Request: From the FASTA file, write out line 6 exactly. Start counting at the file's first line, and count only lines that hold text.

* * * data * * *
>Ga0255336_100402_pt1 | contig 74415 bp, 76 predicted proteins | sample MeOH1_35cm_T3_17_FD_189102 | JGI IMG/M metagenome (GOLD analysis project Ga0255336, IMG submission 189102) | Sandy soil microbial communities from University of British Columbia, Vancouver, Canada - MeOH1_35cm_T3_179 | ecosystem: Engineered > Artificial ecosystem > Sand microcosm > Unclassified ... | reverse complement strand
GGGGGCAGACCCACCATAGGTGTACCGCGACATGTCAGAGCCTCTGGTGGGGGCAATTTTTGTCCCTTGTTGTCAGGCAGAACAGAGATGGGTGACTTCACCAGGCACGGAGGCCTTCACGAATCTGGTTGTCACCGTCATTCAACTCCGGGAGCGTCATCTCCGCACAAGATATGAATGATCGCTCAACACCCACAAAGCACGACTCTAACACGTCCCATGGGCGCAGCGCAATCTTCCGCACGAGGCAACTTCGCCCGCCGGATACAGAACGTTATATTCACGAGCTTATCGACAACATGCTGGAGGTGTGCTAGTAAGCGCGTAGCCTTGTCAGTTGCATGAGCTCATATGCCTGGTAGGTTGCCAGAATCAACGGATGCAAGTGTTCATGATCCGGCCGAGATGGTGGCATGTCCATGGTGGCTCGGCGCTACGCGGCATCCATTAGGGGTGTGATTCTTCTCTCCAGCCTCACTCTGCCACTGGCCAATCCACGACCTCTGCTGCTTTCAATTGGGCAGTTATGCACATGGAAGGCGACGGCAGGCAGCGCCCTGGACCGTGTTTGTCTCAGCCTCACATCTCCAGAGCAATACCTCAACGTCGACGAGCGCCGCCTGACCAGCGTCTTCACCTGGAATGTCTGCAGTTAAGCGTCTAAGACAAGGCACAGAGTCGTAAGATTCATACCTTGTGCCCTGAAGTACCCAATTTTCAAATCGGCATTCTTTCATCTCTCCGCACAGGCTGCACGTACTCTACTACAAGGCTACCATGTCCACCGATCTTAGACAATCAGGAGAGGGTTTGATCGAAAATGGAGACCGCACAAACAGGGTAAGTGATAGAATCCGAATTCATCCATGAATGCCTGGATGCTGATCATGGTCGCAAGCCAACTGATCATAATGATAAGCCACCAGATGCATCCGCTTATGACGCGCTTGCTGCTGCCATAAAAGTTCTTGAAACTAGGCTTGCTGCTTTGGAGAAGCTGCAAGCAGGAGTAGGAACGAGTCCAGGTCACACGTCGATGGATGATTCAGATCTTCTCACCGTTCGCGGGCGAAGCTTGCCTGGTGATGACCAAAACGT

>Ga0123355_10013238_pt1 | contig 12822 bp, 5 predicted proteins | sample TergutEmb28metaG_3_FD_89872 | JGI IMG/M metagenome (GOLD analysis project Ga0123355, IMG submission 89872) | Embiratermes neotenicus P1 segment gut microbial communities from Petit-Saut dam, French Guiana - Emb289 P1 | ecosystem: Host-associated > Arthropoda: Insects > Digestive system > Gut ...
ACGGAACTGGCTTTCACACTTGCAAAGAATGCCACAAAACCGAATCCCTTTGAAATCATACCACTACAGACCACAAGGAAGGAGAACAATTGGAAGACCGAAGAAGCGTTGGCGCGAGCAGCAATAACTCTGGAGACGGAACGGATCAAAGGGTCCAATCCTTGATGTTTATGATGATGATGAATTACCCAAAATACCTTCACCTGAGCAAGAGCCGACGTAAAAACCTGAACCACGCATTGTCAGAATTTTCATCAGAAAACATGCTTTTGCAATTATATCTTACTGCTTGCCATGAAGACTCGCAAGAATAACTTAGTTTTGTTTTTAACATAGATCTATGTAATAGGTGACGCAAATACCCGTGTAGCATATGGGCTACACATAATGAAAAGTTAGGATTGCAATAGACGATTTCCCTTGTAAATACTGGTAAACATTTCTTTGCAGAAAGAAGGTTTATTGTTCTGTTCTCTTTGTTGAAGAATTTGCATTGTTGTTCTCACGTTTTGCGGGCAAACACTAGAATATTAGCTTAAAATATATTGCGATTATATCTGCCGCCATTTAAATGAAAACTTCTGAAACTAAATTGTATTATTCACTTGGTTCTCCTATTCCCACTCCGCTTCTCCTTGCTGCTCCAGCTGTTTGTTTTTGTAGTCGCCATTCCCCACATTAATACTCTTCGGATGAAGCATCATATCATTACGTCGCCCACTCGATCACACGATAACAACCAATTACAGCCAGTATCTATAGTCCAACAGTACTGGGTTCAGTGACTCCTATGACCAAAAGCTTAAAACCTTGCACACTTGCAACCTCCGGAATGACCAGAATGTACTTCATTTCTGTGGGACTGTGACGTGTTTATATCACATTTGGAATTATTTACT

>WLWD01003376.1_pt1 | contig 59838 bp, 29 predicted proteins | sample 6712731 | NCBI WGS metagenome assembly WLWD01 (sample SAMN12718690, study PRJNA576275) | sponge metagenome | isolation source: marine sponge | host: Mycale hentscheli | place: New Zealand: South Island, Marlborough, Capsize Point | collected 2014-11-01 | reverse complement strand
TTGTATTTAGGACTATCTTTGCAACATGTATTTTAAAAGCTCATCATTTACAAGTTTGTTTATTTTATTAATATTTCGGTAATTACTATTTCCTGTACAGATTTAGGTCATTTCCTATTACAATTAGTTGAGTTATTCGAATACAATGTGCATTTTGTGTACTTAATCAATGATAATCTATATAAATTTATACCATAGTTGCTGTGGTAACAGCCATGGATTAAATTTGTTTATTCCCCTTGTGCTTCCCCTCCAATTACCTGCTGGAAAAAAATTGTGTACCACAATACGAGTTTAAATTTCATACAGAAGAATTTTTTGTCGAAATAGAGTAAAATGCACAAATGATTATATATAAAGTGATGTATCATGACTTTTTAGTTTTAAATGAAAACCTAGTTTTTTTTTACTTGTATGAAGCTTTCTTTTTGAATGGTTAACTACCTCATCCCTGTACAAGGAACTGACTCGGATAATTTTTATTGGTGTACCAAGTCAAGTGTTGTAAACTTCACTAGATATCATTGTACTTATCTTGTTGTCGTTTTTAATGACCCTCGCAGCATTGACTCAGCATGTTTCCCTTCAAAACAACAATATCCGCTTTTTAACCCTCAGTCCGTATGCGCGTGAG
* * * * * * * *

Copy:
TTGTATTTAGGACTATCTTTGCAACATGTATTTTAAAAGCTCATCATTTACAAGTTTGTTTATTTTATTAATATTTCGGTAATTACTATTTCCTGTACAGATTTAGGTCATTTCCTATTACAATTAGTTGAGTTATTCGAATACAATGTGCATTTTGTGTACTTAATCAATGATAATCTATATAAATTTATACCATAGTTGCTGTGGTAACAGCCATGGATTAAATTTGTTTATTCCCCTTGTGCTTCCCCTCCAATTACCTGCTGGAAAAAAATTGTGTACCACAATACGAGTTTAAATTTCATACAGAAGAATTTTTTGTCGAAATAGAGTAAAATGCACAAATGATTATATATAAAGTGATGTATCATGACTTTTTAGTTTTAAATGAAAACCTAGTTTTTTTTTACTTGTATGAAGCTTTCTTTTTGAATGGTTAACTACCTCATCCCTGTACAAGGAACTGACTCGGATAATTTTTATTGGTGTACCAAGTCAAGTGTTGTAAACTTCACTAGATATCATTGTACTTATCTTGTTGTCGTTTTTAATGACCCTCGCAGCATTGACTCAGCATGTTTCCCTTCAAAACAACAATATCCGCTTTTTAACCCTCAGTCCGTATGCGCGTGAG